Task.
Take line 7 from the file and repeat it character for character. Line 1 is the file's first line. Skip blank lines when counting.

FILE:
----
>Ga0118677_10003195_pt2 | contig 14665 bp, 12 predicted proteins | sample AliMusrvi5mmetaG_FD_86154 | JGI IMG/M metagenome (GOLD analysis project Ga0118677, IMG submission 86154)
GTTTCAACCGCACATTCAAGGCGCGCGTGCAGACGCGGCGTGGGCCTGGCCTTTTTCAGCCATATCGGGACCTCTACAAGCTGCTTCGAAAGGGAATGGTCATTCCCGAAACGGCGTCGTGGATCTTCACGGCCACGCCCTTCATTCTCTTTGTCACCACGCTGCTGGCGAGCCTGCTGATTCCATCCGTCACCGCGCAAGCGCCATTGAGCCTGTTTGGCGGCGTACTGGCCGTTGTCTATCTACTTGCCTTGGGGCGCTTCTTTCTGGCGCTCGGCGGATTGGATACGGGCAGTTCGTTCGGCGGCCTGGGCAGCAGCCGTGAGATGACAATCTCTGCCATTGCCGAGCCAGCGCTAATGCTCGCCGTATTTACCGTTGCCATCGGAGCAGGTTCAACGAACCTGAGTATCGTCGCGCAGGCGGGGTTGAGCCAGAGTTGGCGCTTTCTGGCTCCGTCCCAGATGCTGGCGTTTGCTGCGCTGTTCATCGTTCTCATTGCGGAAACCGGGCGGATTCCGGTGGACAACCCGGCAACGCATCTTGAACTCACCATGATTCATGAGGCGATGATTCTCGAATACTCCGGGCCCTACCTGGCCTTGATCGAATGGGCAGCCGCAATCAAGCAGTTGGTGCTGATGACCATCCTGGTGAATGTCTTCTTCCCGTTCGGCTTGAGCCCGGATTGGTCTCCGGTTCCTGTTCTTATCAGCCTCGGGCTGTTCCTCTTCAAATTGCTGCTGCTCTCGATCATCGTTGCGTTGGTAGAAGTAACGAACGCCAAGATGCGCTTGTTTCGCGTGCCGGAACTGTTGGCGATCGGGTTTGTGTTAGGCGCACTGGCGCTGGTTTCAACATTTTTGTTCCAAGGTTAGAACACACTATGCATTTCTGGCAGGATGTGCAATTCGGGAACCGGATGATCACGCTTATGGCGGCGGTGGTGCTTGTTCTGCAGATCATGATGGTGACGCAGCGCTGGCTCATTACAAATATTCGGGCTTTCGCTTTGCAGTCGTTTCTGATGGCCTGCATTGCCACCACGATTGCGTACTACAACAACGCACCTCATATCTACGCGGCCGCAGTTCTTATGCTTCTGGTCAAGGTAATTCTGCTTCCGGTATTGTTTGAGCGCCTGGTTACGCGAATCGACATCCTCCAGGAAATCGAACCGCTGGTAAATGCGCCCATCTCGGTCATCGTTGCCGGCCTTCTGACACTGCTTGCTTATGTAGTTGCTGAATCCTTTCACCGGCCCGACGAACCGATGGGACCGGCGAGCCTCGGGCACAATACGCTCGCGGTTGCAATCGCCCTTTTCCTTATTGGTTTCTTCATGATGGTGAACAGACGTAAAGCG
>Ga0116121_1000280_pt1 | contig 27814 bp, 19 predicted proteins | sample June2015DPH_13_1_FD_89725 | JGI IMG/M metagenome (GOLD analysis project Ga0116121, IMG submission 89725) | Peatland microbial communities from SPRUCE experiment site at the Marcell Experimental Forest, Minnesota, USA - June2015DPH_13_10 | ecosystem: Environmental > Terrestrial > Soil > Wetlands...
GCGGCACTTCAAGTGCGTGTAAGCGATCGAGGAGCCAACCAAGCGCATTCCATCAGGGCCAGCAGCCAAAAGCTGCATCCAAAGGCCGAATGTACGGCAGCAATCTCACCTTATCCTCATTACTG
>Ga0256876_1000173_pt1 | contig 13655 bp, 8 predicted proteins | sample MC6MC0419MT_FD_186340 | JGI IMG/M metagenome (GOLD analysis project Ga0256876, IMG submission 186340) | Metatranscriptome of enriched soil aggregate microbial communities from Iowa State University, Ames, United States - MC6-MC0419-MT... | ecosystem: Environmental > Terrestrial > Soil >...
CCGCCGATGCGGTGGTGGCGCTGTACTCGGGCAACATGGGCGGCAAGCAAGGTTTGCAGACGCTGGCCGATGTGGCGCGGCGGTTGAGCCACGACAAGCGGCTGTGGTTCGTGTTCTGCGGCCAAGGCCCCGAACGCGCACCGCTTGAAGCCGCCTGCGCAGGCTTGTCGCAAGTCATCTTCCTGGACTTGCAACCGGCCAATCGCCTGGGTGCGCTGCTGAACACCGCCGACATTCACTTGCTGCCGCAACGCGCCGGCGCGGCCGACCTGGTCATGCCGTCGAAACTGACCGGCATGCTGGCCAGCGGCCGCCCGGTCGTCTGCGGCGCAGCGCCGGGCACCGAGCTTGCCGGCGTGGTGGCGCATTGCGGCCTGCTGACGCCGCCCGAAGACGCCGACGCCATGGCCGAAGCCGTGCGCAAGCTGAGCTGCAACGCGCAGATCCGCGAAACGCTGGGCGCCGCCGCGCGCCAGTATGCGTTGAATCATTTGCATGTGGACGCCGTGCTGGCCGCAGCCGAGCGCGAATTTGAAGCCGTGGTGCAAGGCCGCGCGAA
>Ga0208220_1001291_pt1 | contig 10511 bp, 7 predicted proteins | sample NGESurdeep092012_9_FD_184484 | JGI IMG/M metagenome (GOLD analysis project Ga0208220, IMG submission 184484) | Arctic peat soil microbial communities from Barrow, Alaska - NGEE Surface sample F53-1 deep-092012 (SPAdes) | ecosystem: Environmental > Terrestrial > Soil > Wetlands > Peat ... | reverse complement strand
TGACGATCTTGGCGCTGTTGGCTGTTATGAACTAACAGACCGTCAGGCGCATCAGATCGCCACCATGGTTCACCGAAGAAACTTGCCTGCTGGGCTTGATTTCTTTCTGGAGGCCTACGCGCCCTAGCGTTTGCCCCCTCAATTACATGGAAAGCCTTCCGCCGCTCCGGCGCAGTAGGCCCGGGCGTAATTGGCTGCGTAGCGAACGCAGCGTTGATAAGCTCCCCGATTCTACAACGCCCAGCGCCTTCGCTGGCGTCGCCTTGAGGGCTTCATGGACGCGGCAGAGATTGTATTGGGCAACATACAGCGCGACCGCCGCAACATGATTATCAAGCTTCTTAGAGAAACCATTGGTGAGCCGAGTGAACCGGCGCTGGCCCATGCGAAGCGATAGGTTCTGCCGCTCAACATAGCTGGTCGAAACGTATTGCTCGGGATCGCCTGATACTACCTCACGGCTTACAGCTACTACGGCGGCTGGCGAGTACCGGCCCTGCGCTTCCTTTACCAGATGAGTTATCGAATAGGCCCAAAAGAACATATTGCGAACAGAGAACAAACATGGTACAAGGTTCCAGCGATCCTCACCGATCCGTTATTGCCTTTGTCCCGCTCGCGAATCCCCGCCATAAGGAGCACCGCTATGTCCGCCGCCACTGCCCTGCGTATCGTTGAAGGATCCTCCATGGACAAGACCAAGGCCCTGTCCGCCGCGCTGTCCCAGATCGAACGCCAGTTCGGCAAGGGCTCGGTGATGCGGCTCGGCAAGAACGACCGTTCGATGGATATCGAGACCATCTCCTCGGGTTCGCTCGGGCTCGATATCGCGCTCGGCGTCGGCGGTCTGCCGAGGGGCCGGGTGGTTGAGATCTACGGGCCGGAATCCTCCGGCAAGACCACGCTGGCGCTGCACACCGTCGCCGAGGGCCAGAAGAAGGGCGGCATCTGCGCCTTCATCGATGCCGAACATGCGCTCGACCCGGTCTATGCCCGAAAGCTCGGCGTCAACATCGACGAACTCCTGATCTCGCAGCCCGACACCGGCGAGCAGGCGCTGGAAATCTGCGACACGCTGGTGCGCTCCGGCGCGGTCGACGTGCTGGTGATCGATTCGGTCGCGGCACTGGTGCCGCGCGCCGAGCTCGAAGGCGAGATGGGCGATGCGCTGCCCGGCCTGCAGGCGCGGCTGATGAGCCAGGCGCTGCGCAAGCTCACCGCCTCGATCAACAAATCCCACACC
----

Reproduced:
>Ga0208220_1001291_pt1 | contig 10511 bp, 7 predicted proteins | sample NGESurdeep092012_9_FD_184484 | JGI IMG/M metagenome (GOLD analysis project Ga0208220, IMG submission 184484) | Arctic peat soil microbial communities from Barrow, Alaska - NGEE Surface sample F53-1 deep-092012 (SPAdes) | ecosystem: Environmental > Terrestrial > Soil > Wetlands > Peat ... | reverse complement strand